The initiatives being implemented in your Dioceses to defend and foster marriage and the family - especially providing engaged couples with a sound catechesis in preparation for their new life together - are extremely valuable. They are very helpful for the growth of the Christian community and for a true inculturation of the faith. The strengthening of marriage and the family truly constitutes an important service to the well-being of the whole nation.


Be committed to urgent task of evangelization


9. Dear brothers, I began these remarks by noting that your visit ad limina Apostolorum is a profession of faith in the Church. It is also an occasion for you to renew your commitment to the great and urgent task of evangelization. Through episcopal ordination you are members of the College which Christ established so that until the end of time the Church, his beloved Bride, would never lack an Apostle's care. If we read the Acts of the Apostles attentively, we see that one of the hallmarks of the Apostles" service to the Church was the boldness with which they proclaimed the Gospel. After Pentecost, when the Holy Spirit filled them with light and joy, they tirelessly went forth to proclaim that in Christ Jesus God's kingdom had come into this world (cf. Acts 2; 28:30-31).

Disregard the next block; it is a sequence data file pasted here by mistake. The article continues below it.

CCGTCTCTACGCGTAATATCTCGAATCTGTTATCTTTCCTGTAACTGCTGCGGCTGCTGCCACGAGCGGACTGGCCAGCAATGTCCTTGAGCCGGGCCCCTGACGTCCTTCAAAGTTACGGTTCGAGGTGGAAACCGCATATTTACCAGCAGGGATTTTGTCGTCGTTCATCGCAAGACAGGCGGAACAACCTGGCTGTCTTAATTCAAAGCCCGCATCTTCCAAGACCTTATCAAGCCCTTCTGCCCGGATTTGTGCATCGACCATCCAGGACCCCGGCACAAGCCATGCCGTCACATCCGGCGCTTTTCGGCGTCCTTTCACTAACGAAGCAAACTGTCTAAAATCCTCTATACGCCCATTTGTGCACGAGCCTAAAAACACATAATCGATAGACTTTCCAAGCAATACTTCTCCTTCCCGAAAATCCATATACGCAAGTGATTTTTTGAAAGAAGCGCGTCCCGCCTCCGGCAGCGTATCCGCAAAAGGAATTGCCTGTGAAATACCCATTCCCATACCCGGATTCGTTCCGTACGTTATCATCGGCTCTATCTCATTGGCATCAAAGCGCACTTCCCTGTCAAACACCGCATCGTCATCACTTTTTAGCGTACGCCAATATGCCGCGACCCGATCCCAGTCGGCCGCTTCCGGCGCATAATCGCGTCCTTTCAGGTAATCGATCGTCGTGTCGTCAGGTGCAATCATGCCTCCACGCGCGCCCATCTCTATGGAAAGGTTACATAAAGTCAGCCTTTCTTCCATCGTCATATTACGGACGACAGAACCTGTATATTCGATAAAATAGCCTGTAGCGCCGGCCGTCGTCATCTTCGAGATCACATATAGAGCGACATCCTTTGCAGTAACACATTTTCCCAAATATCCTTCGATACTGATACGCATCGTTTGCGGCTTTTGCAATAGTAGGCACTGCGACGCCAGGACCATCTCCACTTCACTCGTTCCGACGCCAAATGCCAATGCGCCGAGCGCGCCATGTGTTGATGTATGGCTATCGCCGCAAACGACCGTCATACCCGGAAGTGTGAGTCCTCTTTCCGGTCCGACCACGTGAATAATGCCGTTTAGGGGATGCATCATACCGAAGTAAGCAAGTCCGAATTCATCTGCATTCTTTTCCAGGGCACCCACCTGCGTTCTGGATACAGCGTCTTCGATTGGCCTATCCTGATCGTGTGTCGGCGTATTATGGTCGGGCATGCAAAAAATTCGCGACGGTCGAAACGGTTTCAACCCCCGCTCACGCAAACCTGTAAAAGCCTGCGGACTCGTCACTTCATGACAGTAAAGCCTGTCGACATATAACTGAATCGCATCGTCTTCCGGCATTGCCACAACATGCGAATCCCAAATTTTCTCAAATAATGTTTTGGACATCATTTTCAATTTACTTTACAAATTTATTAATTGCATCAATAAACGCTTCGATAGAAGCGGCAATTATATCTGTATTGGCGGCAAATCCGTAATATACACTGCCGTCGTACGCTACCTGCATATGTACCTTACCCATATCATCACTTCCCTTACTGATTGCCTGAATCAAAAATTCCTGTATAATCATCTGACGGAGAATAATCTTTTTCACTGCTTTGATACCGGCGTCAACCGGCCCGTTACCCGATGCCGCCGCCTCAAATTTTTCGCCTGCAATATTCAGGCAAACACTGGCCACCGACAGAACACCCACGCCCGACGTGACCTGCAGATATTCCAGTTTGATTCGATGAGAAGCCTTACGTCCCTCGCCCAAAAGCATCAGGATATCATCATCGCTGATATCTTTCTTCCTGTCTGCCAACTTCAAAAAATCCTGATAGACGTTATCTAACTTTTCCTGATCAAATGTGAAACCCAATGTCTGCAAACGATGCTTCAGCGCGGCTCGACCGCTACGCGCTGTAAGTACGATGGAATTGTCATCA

I ask our Saviour to confirm you in that same confidence and sense of urgency. It is my prayer that the Special Assembly for Africa of the Synod of Bishops will do a great deal to enhance missionary zeal throughout your cherished continent. As the whole Church in Zimbabwe prepares for that important event, may the Holy Spirit increase in your hearts that steadfast faith which remains undaunted in the face of every obstacle, a faith based on the unshakable conviction of the power of God's word to save (cf. Rom 1:16). I commend you and all those whom you serve to the loving care of the Virgin Mother of God, and I impart my Apostolic Blessing.


Teachings of the Magisterium on Abortion